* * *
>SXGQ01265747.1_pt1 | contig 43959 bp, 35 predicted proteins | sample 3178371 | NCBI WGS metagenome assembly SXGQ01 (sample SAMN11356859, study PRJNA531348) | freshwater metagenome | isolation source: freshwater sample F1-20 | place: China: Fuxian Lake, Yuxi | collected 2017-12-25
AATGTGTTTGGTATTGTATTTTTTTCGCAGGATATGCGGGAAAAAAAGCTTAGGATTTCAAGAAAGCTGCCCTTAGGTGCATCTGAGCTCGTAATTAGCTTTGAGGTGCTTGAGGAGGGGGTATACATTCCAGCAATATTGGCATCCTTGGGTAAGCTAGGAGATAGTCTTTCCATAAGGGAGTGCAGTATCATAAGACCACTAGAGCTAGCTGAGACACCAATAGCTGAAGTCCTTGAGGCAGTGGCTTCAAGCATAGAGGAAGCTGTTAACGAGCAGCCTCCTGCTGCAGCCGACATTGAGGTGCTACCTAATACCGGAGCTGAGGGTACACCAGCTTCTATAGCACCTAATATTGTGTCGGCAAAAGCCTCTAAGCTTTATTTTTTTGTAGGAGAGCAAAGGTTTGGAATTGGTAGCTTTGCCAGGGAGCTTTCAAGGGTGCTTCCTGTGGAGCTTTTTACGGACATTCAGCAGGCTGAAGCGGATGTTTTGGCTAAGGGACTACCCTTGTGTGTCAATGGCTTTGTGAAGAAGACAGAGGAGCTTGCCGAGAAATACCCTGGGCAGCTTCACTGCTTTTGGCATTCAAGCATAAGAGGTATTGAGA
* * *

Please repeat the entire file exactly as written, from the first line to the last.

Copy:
>SXGQ01265747.1_pt1 | contig 43959 bp, 35 predicted proteins | sample 3178371 | NCBI WGS metagenome assembly SXGQ01 (sample SAMN11356859, study PRJNA531348) | freshwater metagenome | isolation source: freshwater sample F1-20 | place: China: Fuxian Lake, Yuxi | collected 2017-12-25
AATGTGTTTGGTATTGTATTTTTTTCGCAGGATATGCGGGAAAAAAAGCTTAGGATTTCAAGAAAGCTGCCCTTAGGTGCATCTGAGCTCGTAATTAGCTTTGAGGTGCTTGAGGAGGGGGTATACATTCCAGCAATATTGGCATCCTTGGGTAAGCTAGGAGATAGTCTTTCCATAAGGGAGTGCAGTATCATAAGACCACTAGAGCTAGCTGAGACACCAATAGCTGAAGTCCTTGAGGCAGTGGCTTCAAGCATAGAGGAAGCTGTTAACGAGCAGCCTCCTGCTGCAGCCGACATTGAGGTGCTACCTAATACCGGAGCTGAGGGTACACCAGCTTCTATAGCACCTAATATTGTGTCGGCAAAAGCCTCTAAGCTTTATTTTTTTGTAGGAGAGCAAAGGTTTGGAATTGGTAGCTTTGCCAGGGAGCTTTCAAGGGTGCTTCCTGTGGAGCTTTTTACGGACATTCAGCAGGCTGAAGCGGATGTTTTGGCTAAGGGACTACCCTTGTGTGTCAATGGCTTTGTGAAGAAGACAGAGGAGCTTGCCGAGAAATACCCTGGGCAGCTTCACTGCTTTTGGCATTCAAGCATAAGAGGTATTGAGA